“It was certainly easy communicating with the guys on the team because so many of them spoke such great English,” Young added. “It was quite difficult getting around in the city on our own though. I had to use a lot of Google Translate on my phone, and usually had to bring a German teammate along any time I needed to get something done in the city.”
Weiss’ first season in Germany did not go as planned as the team did not perform as well as they should have. To help, Weiss asked to be more involved with the team ahead of his second season in Germany and was offered the role of defensive coordinator. Weiss also shifted from playing free safety to playing linebacker.
What would happen to Weiss in his second German season was nowhere near what he envisioned would occur during the 2016 season.
The first game of his second German season, Weiss dove to block a punt and shattered his C5 vertebrae, which had to be removed and replaced with a bone from his pelvis.
“I jogged off the field and even made some adjustments before realizing the severity of the injury,” Weiss said. “That was the last game I played. I managed to be back coaching from the booth the very next week. From then on on was the defensive coordinator only.”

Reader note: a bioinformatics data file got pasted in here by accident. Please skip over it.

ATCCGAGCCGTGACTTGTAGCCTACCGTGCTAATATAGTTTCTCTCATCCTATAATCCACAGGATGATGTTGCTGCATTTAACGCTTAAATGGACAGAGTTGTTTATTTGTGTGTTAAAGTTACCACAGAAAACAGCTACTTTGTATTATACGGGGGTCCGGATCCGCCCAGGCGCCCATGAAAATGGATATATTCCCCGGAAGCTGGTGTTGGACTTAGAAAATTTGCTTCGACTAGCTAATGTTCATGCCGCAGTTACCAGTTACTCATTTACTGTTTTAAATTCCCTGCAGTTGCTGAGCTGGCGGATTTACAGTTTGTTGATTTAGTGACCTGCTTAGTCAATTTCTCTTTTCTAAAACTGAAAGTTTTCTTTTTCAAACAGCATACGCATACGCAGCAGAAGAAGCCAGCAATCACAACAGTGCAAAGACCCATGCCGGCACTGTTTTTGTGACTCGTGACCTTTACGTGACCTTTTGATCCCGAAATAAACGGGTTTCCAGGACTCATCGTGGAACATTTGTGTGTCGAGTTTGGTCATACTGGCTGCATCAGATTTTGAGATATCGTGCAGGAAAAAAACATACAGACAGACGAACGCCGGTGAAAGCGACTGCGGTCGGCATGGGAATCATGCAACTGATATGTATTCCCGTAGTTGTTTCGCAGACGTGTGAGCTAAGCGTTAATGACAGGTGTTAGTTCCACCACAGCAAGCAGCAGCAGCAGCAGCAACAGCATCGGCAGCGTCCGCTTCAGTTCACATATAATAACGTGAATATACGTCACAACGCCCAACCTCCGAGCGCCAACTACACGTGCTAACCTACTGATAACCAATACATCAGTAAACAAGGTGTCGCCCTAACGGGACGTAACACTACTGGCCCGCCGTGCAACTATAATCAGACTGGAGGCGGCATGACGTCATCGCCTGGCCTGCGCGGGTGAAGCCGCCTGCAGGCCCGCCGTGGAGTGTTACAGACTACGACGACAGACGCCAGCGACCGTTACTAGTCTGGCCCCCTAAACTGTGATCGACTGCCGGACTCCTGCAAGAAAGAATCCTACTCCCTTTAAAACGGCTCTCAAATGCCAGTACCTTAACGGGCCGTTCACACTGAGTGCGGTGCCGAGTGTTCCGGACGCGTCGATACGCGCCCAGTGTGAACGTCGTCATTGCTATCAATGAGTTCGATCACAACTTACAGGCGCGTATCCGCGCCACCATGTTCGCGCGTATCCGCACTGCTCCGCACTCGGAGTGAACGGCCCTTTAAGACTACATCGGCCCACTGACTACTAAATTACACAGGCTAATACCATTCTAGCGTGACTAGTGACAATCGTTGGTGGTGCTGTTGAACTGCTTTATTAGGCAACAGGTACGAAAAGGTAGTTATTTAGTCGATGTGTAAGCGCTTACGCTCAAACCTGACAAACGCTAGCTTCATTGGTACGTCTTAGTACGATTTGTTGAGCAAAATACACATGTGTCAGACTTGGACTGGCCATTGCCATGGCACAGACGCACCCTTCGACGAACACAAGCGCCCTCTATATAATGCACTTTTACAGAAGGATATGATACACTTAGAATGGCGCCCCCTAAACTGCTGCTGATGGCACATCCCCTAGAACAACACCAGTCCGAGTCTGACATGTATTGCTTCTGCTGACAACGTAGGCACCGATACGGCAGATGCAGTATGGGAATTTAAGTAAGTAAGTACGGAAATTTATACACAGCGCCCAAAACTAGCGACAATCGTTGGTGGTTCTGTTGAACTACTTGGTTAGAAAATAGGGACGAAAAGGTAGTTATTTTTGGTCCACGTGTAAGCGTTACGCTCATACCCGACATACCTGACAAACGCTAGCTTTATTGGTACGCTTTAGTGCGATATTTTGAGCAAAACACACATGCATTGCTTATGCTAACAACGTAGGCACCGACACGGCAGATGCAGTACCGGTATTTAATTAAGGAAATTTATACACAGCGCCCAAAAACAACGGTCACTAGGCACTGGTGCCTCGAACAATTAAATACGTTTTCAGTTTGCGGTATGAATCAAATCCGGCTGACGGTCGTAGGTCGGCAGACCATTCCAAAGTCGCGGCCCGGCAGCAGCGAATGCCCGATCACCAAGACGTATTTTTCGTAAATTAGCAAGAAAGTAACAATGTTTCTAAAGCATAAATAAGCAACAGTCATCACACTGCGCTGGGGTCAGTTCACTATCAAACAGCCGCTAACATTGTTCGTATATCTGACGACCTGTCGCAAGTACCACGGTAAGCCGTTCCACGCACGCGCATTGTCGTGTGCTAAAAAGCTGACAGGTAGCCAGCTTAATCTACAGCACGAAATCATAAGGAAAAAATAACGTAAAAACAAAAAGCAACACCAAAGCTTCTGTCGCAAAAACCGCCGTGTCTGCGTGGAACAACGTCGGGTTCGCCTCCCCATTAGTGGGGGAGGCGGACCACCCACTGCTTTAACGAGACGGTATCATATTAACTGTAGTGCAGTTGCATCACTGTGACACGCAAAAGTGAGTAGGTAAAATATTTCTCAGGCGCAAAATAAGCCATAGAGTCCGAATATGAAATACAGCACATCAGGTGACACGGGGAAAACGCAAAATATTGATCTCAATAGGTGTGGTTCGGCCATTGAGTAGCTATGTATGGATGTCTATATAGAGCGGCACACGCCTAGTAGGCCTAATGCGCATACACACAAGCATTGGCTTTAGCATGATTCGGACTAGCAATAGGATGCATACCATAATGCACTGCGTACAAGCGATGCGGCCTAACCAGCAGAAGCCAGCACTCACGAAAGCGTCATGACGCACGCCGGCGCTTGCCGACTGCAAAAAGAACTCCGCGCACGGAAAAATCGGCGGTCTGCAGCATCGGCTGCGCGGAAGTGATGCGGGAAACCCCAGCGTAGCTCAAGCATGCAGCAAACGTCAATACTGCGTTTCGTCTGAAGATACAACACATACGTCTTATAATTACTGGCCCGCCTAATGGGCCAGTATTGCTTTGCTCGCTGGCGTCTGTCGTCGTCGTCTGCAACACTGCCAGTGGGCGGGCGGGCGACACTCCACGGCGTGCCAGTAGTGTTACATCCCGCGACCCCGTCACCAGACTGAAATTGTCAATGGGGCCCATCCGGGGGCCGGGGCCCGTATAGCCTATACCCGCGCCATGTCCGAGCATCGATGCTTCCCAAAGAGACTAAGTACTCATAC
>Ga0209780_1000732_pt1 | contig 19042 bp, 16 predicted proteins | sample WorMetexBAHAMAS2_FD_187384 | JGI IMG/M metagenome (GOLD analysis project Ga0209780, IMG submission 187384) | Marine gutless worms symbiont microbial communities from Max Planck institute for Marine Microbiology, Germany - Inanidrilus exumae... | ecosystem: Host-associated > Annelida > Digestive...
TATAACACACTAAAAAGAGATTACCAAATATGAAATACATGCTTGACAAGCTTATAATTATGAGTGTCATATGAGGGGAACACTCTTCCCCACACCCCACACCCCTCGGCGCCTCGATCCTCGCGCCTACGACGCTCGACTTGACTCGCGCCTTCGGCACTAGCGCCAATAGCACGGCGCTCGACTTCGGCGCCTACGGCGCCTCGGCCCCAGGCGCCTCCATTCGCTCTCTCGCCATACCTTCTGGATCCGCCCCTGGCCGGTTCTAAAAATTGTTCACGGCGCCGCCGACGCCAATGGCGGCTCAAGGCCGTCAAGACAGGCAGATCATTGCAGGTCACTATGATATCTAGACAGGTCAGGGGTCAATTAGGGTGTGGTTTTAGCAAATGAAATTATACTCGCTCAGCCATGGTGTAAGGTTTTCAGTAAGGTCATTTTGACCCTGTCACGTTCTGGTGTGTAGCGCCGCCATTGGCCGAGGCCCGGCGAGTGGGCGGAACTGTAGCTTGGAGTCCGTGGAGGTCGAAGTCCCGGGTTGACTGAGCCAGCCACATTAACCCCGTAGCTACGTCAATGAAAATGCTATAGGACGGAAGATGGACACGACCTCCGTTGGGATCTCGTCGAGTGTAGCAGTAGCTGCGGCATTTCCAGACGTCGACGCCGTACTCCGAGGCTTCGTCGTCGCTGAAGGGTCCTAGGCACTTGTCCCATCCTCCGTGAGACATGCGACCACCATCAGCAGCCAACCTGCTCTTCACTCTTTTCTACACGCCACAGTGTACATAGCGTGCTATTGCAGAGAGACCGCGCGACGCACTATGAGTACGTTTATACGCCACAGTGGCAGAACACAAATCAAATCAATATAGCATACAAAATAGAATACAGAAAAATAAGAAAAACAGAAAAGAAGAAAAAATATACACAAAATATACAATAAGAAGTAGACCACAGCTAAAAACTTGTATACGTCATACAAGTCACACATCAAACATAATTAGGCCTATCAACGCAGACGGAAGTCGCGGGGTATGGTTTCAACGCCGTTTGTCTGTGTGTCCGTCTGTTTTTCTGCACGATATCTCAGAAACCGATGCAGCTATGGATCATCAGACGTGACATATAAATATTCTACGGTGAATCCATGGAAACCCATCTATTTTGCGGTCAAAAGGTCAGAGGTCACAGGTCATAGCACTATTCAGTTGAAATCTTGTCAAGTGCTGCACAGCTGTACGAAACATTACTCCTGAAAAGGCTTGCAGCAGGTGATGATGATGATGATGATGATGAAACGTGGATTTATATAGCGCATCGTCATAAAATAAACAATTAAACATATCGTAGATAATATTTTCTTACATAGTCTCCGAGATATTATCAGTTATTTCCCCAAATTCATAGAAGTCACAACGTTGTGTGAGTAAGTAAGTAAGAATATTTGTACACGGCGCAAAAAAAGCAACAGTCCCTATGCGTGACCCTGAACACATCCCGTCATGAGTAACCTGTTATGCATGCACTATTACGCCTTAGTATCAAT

Football’s Popularity in Germany
Football is actually quite popular in Germany and is played on every continent except Antarctica. (One organization is currently attempting to organize a game in Antarctica.)
“In the last 5-10 years football has been growing rapidly across Europe, specifically Germany,” said Young. “About three years ago, they began broadcasting NFL games on national television with German commentators, teaching the game to the fans watching.”
Weiss recently went to the German Bowl championship game that drew 18,000 spectators with “another few hundred thousand” tuned in to Sport1, the German version of ESPN, to watch the game.
Weiss noted his team’s home games host 1,500 to 3,000 spectators, depending on the opponent, and the road games are played in front of before 1,000 to 10,000 people, depending on the opponent. For Young’s team, playing in the third tier of the German Football League, the Crayfish average between 200 to 600 spectators for home games.